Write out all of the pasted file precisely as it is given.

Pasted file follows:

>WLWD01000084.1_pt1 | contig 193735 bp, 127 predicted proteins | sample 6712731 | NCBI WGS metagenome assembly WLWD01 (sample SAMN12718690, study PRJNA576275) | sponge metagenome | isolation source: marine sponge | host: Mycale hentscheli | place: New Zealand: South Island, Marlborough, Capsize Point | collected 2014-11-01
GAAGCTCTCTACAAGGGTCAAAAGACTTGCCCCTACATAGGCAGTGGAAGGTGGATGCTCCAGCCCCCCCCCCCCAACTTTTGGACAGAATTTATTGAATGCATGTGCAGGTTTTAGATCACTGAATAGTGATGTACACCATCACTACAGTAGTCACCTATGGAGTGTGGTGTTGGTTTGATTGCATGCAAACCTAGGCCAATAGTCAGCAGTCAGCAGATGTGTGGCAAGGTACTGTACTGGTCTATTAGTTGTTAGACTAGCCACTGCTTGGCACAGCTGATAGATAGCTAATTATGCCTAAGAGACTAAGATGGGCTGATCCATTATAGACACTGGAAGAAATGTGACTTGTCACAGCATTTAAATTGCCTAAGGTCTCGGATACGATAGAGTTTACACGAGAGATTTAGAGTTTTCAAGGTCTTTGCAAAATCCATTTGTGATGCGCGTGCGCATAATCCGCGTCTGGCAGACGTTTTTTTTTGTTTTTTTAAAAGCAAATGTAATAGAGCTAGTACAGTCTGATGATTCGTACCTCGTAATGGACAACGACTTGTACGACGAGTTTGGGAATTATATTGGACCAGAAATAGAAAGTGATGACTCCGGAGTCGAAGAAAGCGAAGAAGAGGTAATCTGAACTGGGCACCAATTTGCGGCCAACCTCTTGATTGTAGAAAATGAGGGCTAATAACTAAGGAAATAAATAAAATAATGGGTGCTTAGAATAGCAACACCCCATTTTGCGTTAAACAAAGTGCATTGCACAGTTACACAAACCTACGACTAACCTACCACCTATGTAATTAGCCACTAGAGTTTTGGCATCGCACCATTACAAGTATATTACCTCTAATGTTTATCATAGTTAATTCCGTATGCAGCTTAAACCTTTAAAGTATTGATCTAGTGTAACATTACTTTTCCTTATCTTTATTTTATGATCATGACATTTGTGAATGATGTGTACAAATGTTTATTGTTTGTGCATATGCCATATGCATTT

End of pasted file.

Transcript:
>WLWD01000084.1_pt1 | contig 193735 bp, 127 predicted proteins | sample 6712731 | NCBI WGS metagenome assembly WLWD01 (sample SAMN12718690, study PRJNA576275) | sponge metagenome | isolation source: marine sponge | host: Mycale hentscheli | place: New Zealand: South Island, Marlborough, Capsize Point | collected 2014-11-01
GAAGCTCTCTACAAGGGTCAAAAGACTTGCCCCTACATAGGCAGTGGAAGGTGGATGCTCCAGCCCCCCCCCCCCAACTTTTGGACAGAATTTATTGAATGCATGTGCAGGTTTTAGATCACTGAATAGTGATGTACACCATCACTACAGTAGTCACCTATGGAGTGTGGTGTTGGTTTGATTGCATGCAAACCTAGGCCAATAGTCAGCAGTCAGCAGATGTGTGGCAAGGTACTGTACTGGTCTATTAGTTGTTAGACTAGCCACTGCTTGGCACAGCTGATAGATAGCTAATTATGCCTAAGAGACTAAGATGGGCTGATCCATTATAGACACTGGAAGAAATGTGACTTGTCACAGCATTTAAATTGCCTAAGGTCTCGGATACGATAGAGTTTACACGAGAGATTTAGAGTTTTCAAGGTCTTTGCAAAATCCATTTGTGATGCGCGTGCGCATAATCCGCGTCTGGCAGACGTTTTTTTTTGTTTTTTTAAAAGCAAATGTAATAGAGCTAGTACAGTCTGATGATTCGTACCTCGTAATGGACAACGACTTGTACGACGAGTTTGGGAATTATATTGGACCAGAAATAGAAAGTGATGACTCCGGAGTCGAAGAAAGCGAAGAAGAGGTAATCTGAACTGGGCACCAATTTGCGGCCAACCTCTTGATTGTAGAAAATGAGGGCTAATAACTAAGGAAATAAATAAAATAATGGGTGCTTAGAATAGCAACACCCCATTTTGCGTTAAACAAAGTGCATTGCACAGTTACACAAACCTACGACTAACCTACCACCTATGTAATTAGCCACTAGAGTTTTGGCATCGCACCATTACAAGTATATTACCTCTAATGTTTATCATAGTTAATTCCGTATGCAGCTTAAACCTTTAAAGTATTGATCTAGTGTAACATTACTTTTCCTTATCTTTATTTTATGATCATGACATTTGTGAATGATGTGTACAAATGTTTATTGTTTGTGCATATGCCATATGCATTT